Marijuana use among U.S. workers jumps to historic high


American workers using marijuana on the job rose to a historic high last year, according to a new study.

Diagnostic information service Quest Diagnostics released a report in May analyzing over 6 million employee urine samples in 2022, and found that 4.3 percent of them were positive for cannabis, up from 3.9 percent in 2021.

This is the highest number of positive test results for marijuana historically recorded by Quest, which has been reviewing workplace drug test data since 1988.

The study was held following a rise in workplace accidents to their highest level in 25 years last year.

Quest found that 7.3 percent of workers who were injured on the job tested positive for marijuana use in 2022, up from 6.7 percent in 2021.

Affecting work performance

According to Quest, the industries that witnessed the greatest increase in positive test results over the past five years were hospitality and food services, which saw drug use spike 42.9 percent, retail with an increase of 42.6 percent, and finance/insurance, which witnessed a 38.5 percent rise.

“This historic rise seems to correspond with sharp increases in positivity for marijuana in both pre-employment and post-accident drug tests, suggesting that changing societal attitudes about marijuana may be impacting workplace behaviors and putting colleagues at risk,” said Keith Ward, GM and VP for Employer Solutions at Quest Diagnostics, in a statement.

Marijuana was not the only drug discovered in the tests.

“The increase in amphetamines positivity is also notable, given the addictive potential and health risks associated with this class of drugs,” said Ward.

Drug tests coming back with positive use of amphetamines rose from 1.3 percent in 2021 to 1.5 percent last year.

However, he pointed out that Quest’s amphetamine statistics do not differentiate between prescribed medications and illicit drug use.

Cannabis legalization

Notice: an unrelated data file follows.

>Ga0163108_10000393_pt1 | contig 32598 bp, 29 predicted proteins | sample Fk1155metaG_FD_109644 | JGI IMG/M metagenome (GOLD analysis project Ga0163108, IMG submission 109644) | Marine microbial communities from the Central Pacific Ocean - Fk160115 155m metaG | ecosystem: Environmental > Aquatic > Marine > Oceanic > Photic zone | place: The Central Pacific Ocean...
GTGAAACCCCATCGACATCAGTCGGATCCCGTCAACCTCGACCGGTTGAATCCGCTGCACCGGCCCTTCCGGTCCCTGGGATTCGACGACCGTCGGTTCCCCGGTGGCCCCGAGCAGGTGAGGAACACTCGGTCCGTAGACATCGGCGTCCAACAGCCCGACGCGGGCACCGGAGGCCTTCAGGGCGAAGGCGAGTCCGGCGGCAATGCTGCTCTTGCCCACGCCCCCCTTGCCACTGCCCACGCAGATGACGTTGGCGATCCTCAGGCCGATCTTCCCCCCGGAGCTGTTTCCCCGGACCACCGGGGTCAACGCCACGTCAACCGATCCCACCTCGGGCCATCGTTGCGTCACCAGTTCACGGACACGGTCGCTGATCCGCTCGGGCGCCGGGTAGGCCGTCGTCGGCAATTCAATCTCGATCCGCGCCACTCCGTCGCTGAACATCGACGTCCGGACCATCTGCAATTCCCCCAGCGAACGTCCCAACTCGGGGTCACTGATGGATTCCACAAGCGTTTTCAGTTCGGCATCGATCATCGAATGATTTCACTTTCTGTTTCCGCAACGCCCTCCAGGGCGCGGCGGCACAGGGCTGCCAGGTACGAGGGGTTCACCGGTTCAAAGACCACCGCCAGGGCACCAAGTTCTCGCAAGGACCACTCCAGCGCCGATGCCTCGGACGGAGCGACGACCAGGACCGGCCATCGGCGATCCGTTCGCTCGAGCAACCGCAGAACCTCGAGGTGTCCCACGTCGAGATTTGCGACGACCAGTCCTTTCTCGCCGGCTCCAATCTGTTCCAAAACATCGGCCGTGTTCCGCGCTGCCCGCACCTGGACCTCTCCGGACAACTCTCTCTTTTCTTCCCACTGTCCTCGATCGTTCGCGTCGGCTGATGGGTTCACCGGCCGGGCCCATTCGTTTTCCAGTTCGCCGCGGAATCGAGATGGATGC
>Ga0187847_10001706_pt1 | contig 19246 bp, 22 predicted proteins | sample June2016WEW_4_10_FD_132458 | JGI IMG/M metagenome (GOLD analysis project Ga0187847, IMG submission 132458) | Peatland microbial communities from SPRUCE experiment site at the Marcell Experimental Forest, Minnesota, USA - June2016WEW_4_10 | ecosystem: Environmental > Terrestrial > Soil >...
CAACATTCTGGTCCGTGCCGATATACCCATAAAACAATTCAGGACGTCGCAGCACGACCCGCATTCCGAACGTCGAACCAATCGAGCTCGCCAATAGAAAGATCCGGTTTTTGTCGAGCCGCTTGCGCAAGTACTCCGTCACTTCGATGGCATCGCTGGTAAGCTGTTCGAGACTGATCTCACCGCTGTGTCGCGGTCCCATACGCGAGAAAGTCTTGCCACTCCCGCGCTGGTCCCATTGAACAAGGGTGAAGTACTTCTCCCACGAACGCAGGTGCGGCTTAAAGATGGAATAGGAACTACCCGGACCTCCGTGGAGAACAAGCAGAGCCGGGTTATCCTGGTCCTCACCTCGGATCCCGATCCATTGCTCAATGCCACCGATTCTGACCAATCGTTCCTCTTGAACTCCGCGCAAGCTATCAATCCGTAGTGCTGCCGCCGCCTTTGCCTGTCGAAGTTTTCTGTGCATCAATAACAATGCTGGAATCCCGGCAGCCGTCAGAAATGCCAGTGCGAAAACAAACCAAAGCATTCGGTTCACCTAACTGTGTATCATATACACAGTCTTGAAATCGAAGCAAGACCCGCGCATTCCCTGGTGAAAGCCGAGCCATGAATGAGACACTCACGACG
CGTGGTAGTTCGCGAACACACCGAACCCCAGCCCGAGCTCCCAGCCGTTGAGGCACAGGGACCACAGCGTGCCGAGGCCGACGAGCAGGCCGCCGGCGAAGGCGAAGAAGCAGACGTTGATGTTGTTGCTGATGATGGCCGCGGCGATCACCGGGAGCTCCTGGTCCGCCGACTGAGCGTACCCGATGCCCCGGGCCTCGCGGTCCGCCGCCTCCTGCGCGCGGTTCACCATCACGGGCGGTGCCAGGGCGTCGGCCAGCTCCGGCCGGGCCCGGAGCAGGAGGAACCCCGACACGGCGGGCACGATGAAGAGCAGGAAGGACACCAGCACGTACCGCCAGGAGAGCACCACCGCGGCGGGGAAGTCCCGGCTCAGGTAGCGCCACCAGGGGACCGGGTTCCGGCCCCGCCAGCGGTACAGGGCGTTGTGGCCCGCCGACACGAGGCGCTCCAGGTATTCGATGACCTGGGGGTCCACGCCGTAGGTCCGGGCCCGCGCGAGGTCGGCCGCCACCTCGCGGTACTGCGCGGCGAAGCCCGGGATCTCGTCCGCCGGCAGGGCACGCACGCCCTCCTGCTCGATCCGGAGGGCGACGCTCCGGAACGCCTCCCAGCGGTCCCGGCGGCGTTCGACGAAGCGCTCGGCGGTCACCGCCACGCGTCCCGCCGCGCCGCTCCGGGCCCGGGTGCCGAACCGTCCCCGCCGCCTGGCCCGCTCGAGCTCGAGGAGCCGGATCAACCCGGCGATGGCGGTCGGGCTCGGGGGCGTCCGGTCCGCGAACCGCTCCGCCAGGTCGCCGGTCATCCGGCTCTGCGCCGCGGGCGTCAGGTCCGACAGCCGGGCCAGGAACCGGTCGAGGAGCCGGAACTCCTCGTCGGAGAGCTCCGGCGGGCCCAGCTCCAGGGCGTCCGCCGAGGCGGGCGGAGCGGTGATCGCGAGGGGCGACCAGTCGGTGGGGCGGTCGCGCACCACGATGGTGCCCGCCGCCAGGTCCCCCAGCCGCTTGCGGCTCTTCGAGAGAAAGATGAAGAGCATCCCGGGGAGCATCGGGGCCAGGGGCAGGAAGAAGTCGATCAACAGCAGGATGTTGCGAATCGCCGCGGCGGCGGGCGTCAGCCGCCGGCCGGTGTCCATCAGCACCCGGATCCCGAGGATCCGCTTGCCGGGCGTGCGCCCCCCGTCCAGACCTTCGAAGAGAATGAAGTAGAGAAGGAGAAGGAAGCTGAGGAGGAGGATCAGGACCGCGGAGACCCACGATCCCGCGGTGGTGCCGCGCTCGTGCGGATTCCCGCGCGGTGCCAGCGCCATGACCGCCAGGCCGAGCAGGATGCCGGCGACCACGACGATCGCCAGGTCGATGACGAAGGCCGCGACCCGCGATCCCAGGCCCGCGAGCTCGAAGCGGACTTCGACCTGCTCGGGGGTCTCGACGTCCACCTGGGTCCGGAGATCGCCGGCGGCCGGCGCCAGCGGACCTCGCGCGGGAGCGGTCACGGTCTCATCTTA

Cannabis products have been found to have a major impact on safety at work, said Katie Mueller, a senior program manager at the National Safety Council focused on cannabis safety.

“The Quest data provide compelling evidence that increased use of cannabis products by employees can contribute to greater risk for injuries in the workplace,” said Mueller.

“It is imperative employers take the proper steps to create and maintain a policy that addresses cannabis use, build a safety-focused culture and educate the workforce to keep all workers safe on and off the job,” she said.

Data have shown that weed tends to have an effect on reaction time, impacts short-term memory, and interrupts basic motor skills essential to driving.

She said that legalization of the drug throughout the states is beginning to create new challenges for employers.

Increases in post-accident marijuana use correspond with the legalization of marijuana in certain states.

After Colorado and Washington became the first states to legalize marijuana for recreational use in 2012, 19 additional states and the District of Columbia legalized the recreational use of marijuana, according to the National Conference of State Legislatures.

Thirty-eight states, three territories, and D.C have legalized medical use, although both types of use remain illegal under federal law.

Dr. Suhash Harwani, Senior Director of Science for Employer Solutions at Quest Diagnostics at Quest, noted a strong correlation between positive test rates and states that have legalized marijuana use.

“In the general U.S. workforce, states that have legalized recreational and medical marijuana use exhibit higher positivity rates than the national average. States that have not legalized marijuana appear to have positivity rates below the national averages,” Harwani said.

“As employers express concern for employee health, wellness and safety, they may want to consider these data as a warning sign, particularly as a growing body of science demonstrates the risks of marijuana to mental and physical health.”

Author Bryan S. Jung is a native and resident of New York City with a background in politics and the legal industry